Tampon tax will remain after Senate vote

In a blow for all the women out there who have to buy sanitary items like tampons and pads, the Senate has refused a request from the Greens to remove the GST from these products.

The Greens decided to mount a fight against the ‘tampon  tax’, which sees these and other feminine hygiene products taxed when some other medical necessities are not.

Even worse, the charge is labelled a ‘luxury tax’, with many women arguing getting a period each month is not a luxury.


ARTICLE CONTINUES AFTER THIS ADVERTISEMENT


Introduced by the Howard Government in 2000, the GST slapped a 10 per cent levy on all goods and services.  Sanitary items like Tampons and pads were classified by the then Health Minister as ‘personal hygiene products’  rather than health goods, so were not exempt.

On Monday The Australian reported that the Senate had voted down the Greens attempt to remove the GST from tampon and sanitary pad sales 33 votes to 15.

The upper house has been debating laws allowing GST to be collected on imported goods worth less than $1000, raising $300 million over three years.

Greens senator Larissa Waters had previously said that that revenue would more than cover the shortfall if the GST is removed from pads and tampons.

 

Subscribe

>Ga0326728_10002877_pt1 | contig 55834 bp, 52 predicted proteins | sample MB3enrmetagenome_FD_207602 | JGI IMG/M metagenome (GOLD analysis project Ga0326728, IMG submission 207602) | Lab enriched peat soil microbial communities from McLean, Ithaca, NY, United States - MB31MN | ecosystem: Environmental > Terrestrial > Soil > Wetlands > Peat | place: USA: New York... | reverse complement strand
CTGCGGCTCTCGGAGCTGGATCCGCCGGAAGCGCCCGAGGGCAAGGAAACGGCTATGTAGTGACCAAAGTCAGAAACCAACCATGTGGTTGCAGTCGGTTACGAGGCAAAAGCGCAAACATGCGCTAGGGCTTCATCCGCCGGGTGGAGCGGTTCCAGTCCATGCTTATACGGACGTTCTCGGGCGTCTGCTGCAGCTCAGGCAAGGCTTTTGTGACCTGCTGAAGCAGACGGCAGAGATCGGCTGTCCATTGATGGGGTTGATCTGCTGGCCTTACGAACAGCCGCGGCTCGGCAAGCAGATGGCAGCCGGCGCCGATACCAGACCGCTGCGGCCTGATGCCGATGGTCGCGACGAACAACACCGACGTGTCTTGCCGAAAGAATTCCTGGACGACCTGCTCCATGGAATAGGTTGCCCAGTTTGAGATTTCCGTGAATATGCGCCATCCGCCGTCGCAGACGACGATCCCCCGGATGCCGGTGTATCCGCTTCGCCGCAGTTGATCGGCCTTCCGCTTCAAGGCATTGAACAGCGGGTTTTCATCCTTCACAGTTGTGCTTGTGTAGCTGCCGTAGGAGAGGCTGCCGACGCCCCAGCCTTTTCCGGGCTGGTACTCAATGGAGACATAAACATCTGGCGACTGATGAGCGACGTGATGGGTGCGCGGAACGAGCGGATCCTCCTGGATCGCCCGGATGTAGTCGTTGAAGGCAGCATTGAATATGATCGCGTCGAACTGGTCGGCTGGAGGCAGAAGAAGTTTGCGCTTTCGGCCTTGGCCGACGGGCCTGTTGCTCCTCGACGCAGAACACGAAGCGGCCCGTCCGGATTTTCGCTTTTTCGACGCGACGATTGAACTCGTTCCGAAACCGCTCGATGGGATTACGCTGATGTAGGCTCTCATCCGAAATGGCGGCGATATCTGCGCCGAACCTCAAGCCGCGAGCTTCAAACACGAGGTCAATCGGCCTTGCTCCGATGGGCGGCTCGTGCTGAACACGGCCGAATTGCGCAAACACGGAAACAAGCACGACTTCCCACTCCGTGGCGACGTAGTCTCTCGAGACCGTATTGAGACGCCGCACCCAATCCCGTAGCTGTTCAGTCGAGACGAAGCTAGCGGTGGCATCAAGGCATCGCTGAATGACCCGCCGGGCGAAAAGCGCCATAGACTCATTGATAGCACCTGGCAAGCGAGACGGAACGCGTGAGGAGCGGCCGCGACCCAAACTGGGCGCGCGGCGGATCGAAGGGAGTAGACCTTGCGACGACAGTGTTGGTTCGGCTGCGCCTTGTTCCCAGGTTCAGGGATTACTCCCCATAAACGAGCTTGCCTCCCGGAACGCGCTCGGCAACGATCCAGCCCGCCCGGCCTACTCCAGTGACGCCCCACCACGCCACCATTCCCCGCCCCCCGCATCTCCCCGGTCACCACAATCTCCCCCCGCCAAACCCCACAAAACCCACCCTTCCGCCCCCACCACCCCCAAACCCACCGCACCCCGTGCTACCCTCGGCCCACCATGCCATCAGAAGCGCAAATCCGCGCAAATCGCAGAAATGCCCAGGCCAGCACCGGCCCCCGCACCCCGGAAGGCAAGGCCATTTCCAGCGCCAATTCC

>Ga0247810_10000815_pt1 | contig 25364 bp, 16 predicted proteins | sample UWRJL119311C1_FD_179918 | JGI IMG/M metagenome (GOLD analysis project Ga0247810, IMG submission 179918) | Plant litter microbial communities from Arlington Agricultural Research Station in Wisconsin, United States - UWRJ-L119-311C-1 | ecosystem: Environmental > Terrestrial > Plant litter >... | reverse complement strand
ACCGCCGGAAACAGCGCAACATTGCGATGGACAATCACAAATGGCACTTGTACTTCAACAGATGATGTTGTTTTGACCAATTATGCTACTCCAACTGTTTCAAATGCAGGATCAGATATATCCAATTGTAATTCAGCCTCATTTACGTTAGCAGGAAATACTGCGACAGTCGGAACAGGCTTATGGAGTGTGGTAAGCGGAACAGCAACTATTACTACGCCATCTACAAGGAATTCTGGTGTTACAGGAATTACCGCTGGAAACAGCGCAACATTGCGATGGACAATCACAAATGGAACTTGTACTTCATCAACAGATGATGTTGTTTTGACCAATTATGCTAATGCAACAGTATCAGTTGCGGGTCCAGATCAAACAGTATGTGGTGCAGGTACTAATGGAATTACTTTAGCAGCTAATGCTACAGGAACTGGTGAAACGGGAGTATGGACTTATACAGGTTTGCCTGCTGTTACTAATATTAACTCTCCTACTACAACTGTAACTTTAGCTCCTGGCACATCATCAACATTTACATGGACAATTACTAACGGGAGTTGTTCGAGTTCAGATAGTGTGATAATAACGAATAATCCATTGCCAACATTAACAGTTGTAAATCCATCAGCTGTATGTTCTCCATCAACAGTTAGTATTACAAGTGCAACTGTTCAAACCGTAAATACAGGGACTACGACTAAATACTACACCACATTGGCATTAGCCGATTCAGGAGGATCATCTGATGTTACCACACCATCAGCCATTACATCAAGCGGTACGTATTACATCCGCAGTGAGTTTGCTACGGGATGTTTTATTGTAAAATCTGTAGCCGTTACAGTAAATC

Notify of
1 Comment
oldest
newest most voted
Inline Feedbacks
View all comments

what do I think? I think this is a very twisted attemot to sledge the ALP rather than seriously deal with a problem. How do I know this? Because, unfortunately for you, the actual truth is out there: ‘Senator GALLAGHER (Australian Capital Territory—Manager of Opposition Business in the Senate) (11:57): Labor certainly agrees that we need a way to fix the current arrangements around the GST and sanitary products, and we have certainly been clear about this in the past, but we do not believe an amendment to this bill is the way to fix it. We think in all fairness, considering how important the GST is for states and territories, and indeed the agreement that exists between the Commonwealth and the states and territories on GST arrangements, that these discussions about how this should be done and when it should be done needs to happen with all of those parties but also needs to be done at the start of the process, not at the end of it here in this chamber.
We understand the Greens position on this issue. Labor has previously put forward the proposal that the additional GST on digital downloads be used to more than offset the cost of exempting sanitary products, and I think that was a condition that we urged the former Treasurer to take to the treasurers meeting to discuss and reach agreement on. I think at that meeting there were Liberal state treasurers who disagreed with that approach. Whilst we will not support this amendment this morning, we do acknowledge the intent behind it and certainly the Labor Party’s view is that this is something that we need to look at further and we need to examine and discuss with all relevant parties how the removal of GST on sanitary products could be progressed with the agreement of all parties. At this point we will not be supporting this amendment to this bill.’